Here's our rundown of everything you need to know about Fairtrade Fortnight:
While enjoying your favourite chocolate bar, have you ever stopped to think about what it took to make it? If you go right back to the start of your chocolate bar’s life, you’ll most likely find a farmer who earned less than their living wage to source the cocoa to make it. According to the Fairtrade Foundation, West African cocoa farmers should earn £1.86 per day. The reality is however that many of them currently earn as little as £0.74 per day.
There is also disparity amongst genders. Whilst both men and women practice farming in West Africa, the latter have it worse. Every day West African Women earn less than half the living wage sourcing the cocoa for chocolate bars. Women are responsible for much of the work on the farm and in the household. From planting and harvesting to looking after the children and carrying water. If that wasn't enough, women are also in charge of transporting the cocoa beans to the market, and yet they often earn less.
But there is hope. Founded in 1992, The Fairtrade Foundation is dedicated to solving this problem. They ensure these farmers are paid a fair wage for their produce. Incredibly, the Fairtrade system now includes over 1.66 million workers in 1,411 organisations. Pulling hundreds of thousands of farmers out of poverty over 26 years.
What is Fairtrade Fortnight?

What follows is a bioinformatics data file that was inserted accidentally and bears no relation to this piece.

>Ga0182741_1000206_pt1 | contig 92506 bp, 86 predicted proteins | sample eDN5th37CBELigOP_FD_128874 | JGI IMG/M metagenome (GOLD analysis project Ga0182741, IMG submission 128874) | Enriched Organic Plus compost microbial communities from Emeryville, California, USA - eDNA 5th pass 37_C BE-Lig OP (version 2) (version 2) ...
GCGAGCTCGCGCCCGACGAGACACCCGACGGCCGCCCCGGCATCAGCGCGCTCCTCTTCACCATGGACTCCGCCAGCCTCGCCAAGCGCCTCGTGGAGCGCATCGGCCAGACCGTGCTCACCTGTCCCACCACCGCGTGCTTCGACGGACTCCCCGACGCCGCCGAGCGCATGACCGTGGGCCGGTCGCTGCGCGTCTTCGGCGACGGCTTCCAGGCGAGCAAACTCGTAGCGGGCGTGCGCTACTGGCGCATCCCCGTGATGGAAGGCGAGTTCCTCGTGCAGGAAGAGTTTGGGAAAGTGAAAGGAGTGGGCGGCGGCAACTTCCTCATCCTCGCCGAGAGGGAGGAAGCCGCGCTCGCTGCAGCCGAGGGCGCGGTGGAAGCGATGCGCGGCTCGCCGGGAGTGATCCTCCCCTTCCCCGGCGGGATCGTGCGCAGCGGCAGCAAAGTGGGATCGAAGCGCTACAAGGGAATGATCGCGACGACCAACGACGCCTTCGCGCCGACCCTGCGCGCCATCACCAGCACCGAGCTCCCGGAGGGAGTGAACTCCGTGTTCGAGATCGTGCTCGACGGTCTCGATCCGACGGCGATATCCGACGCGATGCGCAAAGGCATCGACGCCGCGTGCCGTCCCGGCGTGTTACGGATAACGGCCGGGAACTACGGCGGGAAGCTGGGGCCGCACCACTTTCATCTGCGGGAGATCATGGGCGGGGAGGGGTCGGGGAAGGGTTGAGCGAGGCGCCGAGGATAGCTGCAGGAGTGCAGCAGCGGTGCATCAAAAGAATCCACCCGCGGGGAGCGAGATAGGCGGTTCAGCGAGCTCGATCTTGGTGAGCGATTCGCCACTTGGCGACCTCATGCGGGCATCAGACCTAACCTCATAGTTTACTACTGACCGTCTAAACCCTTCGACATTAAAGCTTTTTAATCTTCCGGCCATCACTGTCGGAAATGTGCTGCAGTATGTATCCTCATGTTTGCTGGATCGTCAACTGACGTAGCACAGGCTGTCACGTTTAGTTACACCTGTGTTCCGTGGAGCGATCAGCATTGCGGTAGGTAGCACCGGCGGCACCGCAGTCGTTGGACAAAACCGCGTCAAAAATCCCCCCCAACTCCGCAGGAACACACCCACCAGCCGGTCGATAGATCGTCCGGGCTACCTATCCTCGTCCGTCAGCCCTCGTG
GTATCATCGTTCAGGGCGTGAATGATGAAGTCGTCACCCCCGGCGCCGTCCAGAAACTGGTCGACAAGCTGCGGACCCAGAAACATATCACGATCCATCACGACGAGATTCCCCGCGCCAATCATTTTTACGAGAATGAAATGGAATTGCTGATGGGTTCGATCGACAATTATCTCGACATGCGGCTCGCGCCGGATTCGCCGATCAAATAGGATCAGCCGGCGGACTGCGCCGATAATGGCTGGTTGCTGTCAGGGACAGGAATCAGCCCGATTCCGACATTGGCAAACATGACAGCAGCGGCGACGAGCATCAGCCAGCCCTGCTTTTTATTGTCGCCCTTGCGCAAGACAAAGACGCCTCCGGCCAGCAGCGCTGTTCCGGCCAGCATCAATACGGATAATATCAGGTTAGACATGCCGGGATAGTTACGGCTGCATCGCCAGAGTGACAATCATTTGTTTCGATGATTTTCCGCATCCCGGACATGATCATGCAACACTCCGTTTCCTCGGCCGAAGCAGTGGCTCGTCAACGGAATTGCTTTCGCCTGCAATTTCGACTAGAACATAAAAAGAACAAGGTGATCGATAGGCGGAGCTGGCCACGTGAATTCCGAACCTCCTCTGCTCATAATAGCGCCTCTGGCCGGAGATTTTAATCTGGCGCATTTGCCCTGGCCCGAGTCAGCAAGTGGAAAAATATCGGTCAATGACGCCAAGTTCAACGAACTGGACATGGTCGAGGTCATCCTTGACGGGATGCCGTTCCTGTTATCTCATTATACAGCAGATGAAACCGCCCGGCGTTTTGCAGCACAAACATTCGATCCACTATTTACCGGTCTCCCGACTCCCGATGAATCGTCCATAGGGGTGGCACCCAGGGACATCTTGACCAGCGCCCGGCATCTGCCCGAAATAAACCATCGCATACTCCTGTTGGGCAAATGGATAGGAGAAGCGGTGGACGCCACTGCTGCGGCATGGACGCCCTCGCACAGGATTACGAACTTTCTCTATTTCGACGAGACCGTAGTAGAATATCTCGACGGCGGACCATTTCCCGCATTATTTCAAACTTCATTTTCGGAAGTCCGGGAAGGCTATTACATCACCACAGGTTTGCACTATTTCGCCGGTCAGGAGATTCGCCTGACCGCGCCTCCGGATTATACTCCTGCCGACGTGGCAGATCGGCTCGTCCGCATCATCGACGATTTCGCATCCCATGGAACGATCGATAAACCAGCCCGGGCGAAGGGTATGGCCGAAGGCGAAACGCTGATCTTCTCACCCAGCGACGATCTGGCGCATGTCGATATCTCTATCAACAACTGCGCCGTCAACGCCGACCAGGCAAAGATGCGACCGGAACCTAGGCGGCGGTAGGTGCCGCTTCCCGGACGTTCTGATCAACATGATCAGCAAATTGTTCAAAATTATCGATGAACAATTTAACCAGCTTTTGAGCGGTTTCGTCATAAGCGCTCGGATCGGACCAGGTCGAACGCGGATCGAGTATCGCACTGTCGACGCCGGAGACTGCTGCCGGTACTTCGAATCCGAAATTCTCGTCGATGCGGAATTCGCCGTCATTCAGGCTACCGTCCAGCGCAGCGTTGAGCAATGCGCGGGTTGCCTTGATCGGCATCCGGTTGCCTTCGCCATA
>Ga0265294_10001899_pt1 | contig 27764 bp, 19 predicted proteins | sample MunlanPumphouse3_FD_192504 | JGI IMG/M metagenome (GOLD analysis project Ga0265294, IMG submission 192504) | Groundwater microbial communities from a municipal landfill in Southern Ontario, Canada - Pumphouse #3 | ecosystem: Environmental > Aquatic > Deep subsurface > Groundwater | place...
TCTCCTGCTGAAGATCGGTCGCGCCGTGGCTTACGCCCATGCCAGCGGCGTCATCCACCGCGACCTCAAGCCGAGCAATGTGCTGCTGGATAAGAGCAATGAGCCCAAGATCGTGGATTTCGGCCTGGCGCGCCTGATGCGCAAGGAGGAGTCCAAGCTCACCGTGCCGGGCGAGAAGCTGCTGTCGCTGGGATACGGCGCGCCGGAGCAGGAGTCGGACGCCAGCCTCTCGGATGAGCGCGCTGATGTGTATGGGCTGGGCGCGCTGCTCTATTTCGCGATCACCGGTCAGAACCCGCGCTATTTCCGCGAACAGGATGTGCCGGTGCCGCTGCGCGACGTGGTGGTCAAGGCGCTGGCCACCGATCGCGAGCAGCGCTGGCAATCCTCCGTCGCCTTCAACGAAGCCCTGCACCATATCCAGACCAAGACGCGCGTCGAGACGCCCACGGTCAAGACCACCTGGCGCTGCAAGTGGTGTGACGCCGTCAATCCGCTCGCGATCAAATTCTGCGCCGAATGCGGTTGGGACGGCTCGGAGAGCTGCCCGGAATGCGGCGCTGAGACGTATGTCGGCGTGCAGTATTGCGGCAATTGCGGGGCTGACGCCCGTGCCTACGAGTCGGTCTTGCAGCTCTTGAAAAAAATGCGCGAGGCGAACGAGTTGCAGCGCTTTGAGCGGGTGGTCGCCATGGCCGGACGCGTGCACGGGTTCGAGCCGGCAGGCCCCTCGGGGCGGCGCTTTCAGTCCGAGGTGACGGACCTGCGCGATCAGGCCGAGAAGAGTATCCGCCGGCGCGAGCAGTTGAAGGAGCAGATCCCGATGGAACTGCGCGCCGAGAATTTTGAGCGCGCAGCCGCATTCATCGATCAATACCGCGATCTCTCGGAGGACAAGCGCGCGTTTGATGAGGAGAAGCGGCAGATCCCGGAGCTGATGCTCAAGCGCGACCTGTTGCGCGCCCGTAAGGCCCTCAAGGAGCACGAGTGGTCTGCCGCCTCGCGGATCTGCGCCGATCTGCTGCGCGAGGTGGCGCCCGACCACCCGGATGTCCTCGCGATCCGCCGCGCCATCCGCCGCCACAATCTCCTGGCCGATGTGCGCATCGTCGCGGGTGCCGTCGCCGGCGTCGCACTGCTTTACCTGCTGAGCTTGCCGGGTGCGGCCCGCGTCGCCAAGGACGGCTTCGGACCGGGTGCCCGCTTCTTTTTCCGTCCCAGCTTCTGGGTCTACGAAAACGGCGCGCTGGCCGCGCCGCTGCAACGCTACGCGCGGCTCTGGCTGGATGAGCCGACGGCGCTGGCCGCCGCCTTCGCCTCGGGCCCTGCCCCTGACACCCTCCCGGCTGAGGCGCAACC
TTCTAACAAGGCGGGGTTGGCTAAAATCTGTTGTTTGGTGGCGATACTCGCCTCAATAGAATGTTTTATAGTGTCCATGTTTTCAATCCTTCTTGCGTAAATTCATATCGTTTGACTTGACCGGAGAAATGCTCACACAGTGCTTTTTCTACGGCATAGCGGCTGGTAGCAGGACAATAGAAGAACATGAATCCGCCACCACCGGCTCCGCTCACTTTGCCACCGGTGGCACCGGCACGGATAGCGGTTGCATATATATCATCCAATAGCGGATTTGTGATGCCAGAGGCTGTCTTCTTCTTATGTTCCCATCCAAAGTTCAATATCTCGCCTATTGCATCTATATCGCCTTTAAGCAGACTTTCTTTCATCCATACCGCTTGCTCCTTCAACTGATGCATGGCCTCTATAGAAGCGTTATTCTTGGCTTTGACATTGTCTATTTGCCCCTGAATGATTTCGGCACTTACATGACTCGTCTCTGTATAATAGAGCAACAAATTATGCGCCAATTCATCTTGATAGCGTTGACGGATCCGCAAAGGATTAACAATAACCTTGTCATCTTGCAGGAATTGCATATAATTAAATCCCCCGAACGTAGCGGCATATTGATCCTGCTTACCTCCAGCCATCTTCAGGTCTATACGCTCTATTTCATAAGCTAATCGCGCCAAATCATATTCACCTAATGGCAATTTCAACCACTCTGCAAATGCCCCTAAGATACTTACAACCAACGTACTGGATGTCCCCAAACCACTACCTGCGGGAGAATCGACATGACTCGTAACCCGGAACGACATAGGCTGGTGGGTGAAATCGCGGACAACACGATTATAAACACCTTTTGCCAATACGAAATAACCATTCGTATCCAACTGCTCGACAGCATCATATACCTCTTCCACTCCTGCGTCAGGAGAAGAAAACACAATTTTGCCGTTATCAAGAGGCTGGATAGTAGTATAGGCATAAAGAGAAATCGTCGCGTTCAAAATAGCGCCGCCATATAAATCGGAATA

In 1997 they launched Fairtrade Fortnight, a two-week long celebration of the people that grow the crops that fuel our world. The campaign’s ultimate goal is to inform people of the extremely disadvantaged conditions that some workers have to face in the world’s poorest countries. It runs from 24 February until 8 March 2020, and this year focuses again on the people who grow the cocoa that goes into our chocolate bars.
How do you get involved in Fairtrade Fortnight?
Fairtrade is all about guaranteeing good working conditions and fair terms of trade to workers, but what can we do can to help?
There are many different ways in which you can help the Fairtrade Foundation. From sharing the campaign on your social media to signing a petition. Everything can make a difference. Joining these types of activities can significantly help the cause. You can start by changing little things, like the food you buy.
Look for the Fairtrade logo the next time you’re shopping for chocolate and you can guarantee that the person who grew the cocoa has been paid fairly. The same goes for many other food types.
But it’s not just food that can be certified Fairtrade… our clothes can be Fairtrade too.
How does Fairtrade affect the way we shop for clothes?
While the theme for 2020 Fairtrade Fortnight is cocoa, fair agricultural labour conditions extend far beyond just food.
As most of the textile industry relies on cotton, it makes sense that Fairtrade would also apply to the textiles and clothes. Fairtrade clothing guarantees the cotton farmers and others in the supply chain earned a dignified salary and reasonable work conditions.
Fairtrade clothing is growing in popularity with, for instance, Transport for London announcing the use of Fairtrade cotton in the production of their safety vests. From good working conditions to fair wages, it is safe to say that many fashion brands are moving in the right direction, producing clothes and accessories that embody ethical values.
At MAMOQ we are proud to champion the rights of workers by supporting brands committed to fair and ethical production. This Fairtrade Fortnight we celebrate all of the amazing farmers around the world, and the organisations that help support them. So, next time you pick up a bar of chocolate or buy a new cotton t-shirt, look for that Fairtrade symbol and help create a more equitable and fair future.